One officer in Brooklyn pulled down a protester’s mask and pepper-sprayed him. Another officer shoved a young woman to the ground, knocking her head against the pavement and giving her a concussion. An officer in Manhattan pulled a gun and waved it at protesters after one of his colleagues was hit in the head with an thrown object.
These incidents were described in a lengthy report that the state attorney general released Wednesday after hearings into the Police Department’s handling of recent protests against police brutality and racism in the wake of the death of George Floyd.
Saying the protests had shaken New Yorkers’ belief in the Police Department, the attorney general, Letitia James, recommended that an independent panel — not the mayor — should appoint the police commissioner and oversee the hiring and firing of officers.
“It is impossible to deny that many New Yorkers have lost faith in law enforcement,” Ms. James said during a call with reporters to discuss her findings. “I believe we need to bridge the undeniable divide between police and the public.”
The report also recommended that the police suspend the use of aggressive crowd control tactics like kettling, a maneuver employed at peaceful protests last month in which officers surrounded protesters, then closed in, swinging batons, and arrested many of them.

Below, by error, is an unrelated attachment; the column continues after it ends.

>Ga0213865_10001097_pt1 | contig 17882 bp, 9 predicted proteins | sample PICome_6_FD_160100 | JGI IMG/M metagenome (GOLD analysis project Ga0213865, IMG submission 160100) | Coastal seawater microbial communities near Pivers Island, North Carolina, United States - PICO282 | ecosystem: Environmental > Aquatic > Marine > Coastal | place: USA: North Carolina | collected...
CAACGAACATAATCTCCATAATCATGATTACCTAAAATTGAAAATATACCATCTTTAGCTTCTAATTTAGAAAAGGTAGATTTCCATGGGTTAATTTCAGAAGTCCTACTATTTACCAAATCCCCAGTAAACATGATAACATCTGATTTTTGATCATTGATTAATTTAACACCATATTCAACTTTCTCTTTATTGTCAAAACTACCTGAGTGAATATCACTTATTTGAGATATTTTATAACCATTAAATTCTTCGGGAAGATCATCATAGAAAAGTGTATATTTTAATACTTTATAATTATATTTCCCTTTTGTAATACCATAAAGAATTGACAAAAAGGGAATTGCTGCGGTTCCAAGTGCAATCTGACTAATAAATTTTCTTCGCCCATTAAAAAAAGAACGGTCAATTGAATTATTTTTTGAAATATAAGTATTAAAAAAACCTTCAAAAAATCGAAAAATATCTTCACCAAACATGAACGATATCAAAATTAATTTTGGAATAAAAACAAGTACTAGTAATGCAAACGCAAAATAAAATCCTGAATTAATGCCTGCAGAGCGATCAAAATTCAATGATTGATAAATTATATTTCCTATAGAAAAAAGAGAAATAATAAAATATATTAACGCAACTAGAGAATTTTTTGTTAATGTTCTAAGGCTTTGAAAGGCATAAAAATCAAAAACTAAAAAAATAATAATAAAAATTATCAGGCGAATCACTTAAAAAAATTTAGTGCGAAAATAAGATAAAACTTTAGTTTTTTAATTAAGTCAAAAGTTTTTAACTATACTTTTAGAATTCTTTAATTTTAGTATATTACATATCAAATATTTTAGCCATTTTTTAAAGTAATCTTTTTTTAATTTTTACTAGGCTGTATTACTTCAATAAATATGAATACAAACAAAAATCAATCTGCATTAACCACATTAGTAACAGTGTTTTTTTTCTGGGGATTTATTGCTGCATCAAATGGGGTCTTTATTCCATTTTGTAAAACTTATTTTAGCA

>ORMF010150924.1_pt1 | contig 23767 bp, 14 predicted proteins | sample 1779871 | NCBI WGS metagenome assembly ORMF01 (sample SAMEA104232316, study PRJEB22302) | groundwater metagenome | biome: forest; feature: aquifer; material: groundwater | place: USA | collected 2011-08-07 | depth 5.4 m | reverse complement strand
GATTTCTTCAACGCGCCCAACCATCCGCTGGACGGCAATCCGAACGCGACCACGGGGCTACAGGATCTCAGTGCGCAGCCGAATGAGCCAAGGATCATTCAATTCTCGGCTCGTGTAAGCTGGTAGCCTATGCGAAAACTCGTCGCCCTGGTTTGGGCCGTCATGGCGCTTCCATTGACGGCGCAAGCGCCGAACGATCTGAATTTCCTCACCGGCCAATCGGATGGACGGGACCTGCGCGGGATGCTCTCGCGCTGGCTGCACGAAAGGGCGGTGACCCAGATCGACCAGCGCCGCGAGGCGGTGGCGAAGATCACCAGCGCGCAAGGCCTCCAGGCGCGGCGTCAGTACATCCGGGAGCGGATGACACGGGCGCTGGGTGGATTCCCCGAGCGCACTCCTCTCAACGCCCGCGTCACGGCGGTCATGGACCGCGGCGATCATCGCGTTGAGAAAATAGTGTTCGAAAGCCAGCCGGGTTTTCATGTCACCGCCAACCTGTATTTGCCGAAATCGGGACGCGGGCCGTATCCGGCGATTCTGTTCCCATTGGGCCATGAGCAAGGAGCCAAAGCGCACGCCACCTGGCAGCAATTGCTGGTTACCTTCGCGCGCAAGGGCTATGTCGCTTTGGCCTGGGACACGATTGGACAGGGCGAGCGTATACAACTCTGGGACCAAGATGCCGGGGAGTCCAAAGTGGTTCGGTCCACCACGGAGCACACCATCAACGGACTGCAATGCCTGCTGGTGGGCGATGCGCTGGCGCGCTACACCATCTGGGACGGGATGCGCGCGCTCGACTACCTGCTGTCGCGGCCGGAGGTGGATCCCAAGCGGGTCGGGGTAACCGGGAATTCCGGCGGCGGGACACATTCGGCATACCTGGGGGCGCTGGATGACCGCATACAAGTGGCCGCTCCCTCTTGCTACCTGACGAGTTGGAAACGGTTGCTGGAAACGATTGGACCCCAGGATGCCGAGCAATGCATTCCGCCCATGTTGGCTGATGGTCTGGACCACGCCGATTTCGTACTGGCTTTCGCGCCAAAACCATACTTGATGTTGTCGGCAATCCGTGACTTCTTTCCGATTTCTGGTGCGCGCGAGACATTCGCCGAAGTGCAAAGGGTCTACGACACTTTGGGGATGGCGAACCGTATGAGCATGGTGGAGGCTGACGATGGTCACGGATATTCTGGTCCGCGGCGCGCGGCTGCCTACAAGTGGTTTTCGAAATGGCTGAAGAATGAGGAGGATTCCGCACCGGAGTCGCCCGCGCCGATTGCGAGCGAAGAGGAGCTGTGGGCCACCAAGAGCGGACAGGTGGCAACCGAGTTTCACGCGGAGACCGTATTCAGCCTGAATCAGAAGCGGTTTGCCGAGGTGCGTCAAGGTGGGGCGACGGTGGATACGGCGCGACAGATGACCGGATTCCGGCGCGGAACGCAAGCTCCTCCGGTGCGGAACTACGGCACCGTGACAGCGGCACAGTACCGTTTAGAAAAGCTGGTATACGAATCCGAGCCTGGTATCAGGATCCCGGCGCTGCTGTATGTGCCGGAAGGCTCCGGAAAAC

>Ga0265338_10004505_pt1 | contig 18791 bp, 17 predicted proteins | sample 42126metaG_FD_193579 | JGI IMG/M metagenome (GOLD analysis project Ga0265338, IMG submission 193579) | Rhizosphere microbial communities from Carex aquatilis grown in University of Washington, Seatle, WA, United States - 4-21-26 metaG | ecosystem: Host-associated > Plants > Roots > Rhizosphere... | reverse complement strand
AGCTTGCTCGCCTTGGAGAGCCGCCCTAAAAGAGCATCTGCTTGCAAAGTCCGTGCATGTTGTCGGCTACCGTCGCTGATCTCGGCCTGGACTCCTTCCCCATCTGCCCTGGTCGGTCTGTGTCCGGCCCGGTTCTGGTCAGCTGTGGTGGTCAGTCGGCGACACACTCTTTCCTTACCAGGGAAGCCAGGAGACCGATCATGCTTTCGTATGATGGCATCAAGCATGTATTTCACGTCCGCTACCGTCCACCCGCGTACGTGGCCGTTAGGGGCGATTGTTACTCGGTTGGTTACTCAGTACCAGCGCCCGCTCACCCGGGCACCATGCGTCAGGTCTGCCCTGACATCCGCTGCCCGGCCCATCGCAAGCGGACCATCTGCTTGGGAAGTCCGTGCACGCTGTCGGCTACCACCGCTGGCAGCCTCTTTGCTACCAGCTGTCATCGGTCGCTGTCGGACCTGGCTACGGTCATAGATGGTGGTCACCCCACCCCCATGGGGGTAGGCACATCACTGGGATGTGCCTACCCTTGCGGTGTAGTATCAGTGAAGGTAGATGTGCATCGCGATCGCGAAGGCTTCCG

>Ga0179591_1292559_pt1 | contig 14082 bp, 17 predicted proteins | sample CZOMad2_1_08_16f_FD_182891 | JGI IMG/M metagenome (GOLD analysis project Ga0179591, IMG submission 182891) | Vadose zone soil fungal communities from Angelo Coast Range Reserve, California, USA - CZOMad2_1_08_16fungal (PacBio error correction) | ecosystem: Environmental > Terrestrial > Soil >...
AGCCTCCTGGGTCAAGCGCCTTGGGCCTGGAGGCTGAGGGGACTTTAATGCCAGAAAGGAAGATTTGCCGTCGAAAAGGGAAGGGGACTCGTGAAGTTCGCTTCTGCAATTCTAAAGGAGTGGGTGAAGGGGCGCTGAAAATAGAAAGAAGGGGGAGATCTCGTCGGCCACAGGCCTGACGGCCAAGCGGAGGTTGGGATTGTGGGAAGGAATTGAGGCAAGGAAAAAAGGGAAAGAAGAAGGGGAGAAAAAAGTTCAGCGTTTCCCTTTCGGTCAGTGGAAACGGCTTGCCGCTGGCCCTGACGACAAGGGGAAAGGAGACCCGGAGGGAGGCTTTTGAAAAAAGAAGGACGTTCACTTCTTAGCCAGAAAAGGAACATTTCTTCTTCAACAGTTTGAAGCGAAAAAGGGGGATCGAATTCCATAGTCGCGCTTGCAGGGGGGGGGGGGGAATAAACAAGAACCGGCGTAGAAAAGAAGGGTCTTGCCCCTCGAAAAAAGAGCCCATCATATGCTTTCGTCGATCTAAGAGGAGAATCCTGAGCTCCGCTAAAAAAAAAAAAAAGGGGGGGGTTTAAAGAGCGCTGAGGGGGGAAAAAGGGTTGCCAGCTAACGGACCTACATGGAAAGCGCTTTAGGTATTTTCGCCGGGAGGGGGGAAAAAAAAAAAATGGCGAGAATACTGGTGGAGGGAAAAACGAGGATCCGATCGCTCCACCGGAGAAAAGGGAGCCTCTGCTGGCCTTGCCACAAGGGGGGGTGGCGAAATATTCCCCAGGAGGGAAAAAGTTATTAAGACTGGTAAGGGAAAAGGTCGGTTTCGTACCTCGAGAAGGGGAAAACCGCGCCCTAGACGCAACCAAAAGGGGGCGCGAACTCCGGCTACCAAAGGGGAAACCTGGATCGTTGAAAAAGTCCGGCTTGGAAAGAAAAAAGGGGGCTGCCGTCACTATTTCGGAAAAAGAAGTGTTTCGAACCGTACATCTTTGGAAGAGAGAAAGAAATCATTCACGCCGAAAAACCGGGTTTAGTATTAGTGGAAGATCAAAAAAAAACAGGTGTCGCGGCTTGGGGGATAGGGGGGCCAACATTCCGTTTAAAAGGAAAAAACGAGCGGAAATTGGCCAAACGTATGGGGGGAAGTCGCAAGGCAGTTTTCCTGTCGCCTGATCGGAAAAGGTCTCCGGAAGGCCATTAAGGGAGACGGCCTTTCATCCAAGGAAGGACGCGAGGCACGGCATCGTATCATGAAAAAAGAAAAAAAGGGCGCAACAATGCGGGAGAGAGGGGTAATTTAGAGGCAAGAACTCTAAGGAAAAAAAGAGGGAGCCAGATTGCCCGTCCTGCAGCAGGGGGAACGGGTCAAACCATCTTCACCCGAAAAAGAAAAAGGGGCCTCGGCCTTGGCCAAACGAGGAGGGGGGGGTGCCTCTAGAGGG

Ms. James also called on lawmakers to pass into law the rules about the use of force laid out in the department’s patrol guide, making it easier to prosecute officers who violate them.
Appointing an independent commission to oversee the city’s police force would be a landmark change for the New York City government. Since the 19th century, the police commissioner has served at the mayor’s pleasure, inextricably linking the political fortunes of City Hall to the Police Department.
To change that arrangement would most likely require actions by the City Council and State Legislature and would face opposition not only from City Hall but from police unions and leaders of the Police Department, an insular institution that historically has been slow to embrace such foundational shifts.
The commission Ms. James envisions would include representatives appointed by the City Council, the mayor’s office, the city’s public advocate and the city comptroller’s office. Detroit and San Francisco, the report notes, have similar arrangements.
Richard Esposito, the Police Department’s chief spokesman, dismissed the report’s recommendations on Wednesday afternoon as unnecessary and called Ms. James’s investigation “political.”
A spokeswoman for Mayor Bill de Blasio immediately rejected the proposal of removing the police from the mayor’s control. Ms. James is an ally of Gov. Andrew M. Cuomo, who has frequently clashed with Mr. de Blasio.
“While we thank the attorney general for her investigation and look forward to reviewing the report in full and working together to further reform policing in this city, we do not believe creating a commission to oversee the N.Y.P.D. does that,” the spokeswoman, Freddi Goldstein, said.